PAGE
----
1. How I posted just now is beyond me--hit the wrong key I suppose, but that's what happens when typing lying down.

      My computer is slow as molasses and I cannot get the second link to open. However, the link did come from the first article cited.

      This man is a reputable person, having been responsible for helping save the bald eagle. No, I have not checked out that fact. He is selling no honey since his discovery of disease in his hives. He is using the opportunity to try and figure out Colony Collapse Disorder. I suppose we all have to decide who we will believe.

  3. I as attempting to give a fair assessment from the information given in the second link. I won't be contacting anyone. Maybe you can give us a better assessment of the situation. I would welcome any corrections to or corroboration of the information.

    If have to choose between Monsanto telling us the truth or some person who is opposing them with "facts," I choose not to believe Monsanto.

    So, I am looking forward to further information you can find on this issue of bee stealing.

    All sources I have found said only young bees are affected by "foul brood." The woman who diagnosed this was doing it by sight only, in fall when the diagnosis should have been "chill brood." Well, that was the contention of the second article. There is no way to confirm this disease on sight. Testing must be done.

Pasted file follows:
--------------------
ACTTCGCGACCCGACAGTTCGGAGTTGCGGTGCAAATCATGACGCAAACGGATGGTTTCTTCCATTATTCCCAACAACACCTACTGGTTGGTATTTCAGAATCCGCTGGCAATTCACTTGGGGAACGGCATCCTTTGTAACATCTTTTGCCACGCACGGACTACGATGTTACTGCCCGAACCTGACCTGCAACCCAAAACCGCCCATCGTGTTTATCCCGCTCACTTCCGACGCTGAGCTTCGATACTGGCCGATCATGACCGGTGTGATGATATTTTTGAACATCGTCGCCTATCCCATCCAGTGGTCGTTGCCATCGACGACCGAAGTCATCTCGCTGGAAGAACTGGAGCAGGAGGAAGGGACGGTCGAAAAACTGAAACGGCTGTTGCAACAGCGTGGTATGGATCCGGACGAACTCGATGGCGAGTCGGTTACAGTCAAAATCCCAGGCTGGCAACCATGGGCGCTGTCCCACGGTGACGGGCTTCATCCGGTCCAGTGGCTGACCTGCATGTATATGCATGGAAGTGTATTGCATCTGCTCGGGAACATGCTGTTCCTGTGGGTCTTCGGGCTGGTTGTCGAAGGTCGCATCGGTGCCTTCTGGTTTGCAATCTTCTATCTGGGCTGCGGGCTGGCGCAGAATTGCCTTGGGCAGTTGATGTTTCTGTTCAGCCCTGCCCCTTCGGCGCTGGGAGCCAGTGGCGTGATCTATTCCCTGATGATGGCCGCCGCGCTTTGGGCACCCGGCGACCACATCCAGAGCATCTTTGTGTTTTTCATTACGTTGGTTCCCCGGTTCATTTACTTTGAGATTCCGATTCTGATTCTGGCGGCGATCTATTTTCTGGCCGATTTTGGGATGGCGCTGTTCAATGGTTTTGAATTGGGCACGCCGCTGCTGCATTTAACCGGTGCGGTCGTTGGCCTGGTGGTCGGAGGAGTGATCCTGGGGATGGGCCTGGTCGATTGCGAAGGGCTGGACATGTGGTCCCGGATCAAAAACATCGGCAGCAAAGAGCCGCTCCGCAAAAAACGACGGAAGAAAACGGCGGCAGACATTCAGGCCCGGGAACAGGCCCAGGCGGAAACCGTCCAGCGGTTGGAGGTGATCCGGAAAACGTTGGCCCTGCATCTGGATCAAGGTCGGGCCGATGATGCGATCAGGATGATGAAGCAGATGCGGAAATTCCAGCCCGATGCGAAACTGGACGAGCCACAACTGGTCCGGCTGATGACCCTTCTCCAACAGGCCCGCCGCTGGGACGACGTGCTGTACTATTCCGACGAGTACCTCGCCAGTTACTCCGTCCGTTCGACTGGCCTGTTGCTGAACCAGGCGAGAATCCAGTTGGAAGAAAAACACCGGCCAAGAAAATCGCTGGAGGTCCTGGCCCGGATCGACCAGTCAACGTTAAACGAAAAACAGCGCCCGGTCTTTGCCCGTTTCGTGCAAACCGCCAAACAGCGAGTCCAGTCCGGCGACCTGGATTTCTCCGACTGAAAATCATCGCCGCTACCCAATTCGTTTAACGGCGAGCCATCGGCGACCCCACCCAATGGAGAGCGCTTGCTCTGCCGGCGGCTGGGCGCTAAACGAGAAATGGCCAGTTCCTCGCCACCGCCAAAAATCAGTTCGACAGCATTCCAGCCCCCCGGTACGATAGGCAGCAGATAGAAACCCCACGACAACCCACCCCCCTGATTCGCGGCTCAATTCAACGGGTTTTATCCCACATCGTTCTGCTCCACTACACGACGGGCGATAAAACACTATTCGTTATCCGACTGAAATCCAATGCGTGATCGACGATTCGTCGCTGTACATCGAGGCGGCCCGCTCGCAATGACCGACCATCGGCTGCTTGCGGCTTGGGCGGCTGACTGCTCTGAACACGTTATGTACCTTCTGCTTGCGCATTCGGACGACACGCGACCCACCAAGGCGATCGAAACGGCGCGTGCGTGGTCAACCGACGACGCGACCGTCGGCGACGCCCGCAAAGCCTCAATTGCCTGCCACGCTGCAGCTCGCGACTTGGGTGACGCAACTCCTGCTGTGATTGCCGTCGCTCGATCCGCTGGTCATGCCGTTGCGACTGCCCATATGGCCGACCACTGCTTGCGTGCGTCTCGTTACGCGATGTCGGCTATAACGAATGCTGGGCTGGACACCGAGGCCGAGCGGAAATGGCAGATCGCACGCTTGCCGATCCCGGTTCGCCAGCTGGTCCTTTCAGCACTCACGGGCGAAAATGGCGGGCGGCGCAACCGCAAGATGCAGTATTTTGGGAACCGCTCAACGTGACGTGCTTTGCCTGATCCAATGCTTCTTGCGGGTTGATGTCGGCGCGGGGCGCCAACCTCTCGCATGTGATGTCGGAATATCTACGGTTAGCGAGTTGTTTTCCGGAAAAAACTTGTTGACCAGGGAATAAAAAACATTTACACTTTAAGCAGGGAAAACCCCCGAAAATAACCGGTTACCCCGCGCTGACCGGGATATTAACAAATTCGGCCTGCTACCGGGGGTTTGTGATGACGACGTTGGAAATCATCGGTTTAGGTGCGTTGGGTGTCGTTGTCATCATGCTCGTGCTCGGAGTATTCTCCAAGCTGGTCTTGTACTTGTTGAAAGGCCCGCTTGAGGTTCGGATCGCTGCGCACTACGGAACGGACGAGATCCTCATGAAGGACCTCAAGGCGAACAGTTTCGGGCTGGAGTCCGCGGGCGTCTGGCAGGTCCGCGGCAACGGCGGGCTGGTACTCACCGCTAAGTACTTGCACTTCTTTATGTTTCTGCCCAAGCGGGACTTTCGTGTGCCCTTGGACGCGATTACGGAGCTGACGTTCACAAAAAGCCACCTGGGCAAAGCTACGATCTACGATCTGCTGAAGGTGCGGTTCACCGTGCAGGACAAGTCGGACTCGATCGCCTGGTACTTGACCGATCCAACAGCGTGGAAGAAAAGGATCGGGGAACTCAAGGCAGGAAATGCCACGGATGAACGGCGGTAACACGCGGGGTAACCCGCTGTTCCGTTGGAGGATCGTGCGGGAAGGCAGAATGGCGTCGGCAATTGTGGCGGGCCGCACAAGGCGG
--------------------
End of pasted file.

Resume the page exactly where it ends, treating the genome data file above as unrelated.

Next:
Oh, by the way, why would uga be the authority on bees? Many beekeeping associations are not following the "official" rules and having much success with beekeeping. They have found a better way, just like people who keep chickens in their backyard and don't follow the official rules for handling and care of chickens.

    If I am wrong, please let me and my readers know. Thanks for caring and commenting with such a well-thought out response.

  4. I've done a lot of research and blogging on Monsanto. I am convinced that Monsanto is about as evil as any corporation can be. They have destroyed the lives of farmer, contaminated organic farms and have been banned in several countries.

    Excellent post Linda. Thank you.

  5. Patty,
    Thanks. I feel the same way/

  6. I also agree with you Linda. The fact is, Monsano contributes to many a campaign- not just in Illinois obviously and that's a matter of public record.

    We know about foulbrood because neighboring hives had it last fall. Our hives have not been infected nor has a larger apiary nearby. It's not " over blown" as a concern. But that poor choice of wording is not really enough to discredit the article.

    The real concern for me is that it seems most of this was done without a warrant of any kind. I can't open tne page but there is a followup story about the court date over t te seond link you provided. Might be more info there?

  7. I am not in IL, nor am I a bee expert. I just thought the second link explained it all with the court records. However, I do welcome anyone telling me it is not as it seems in the article.


For the present, I am taking comment moderation off the blog.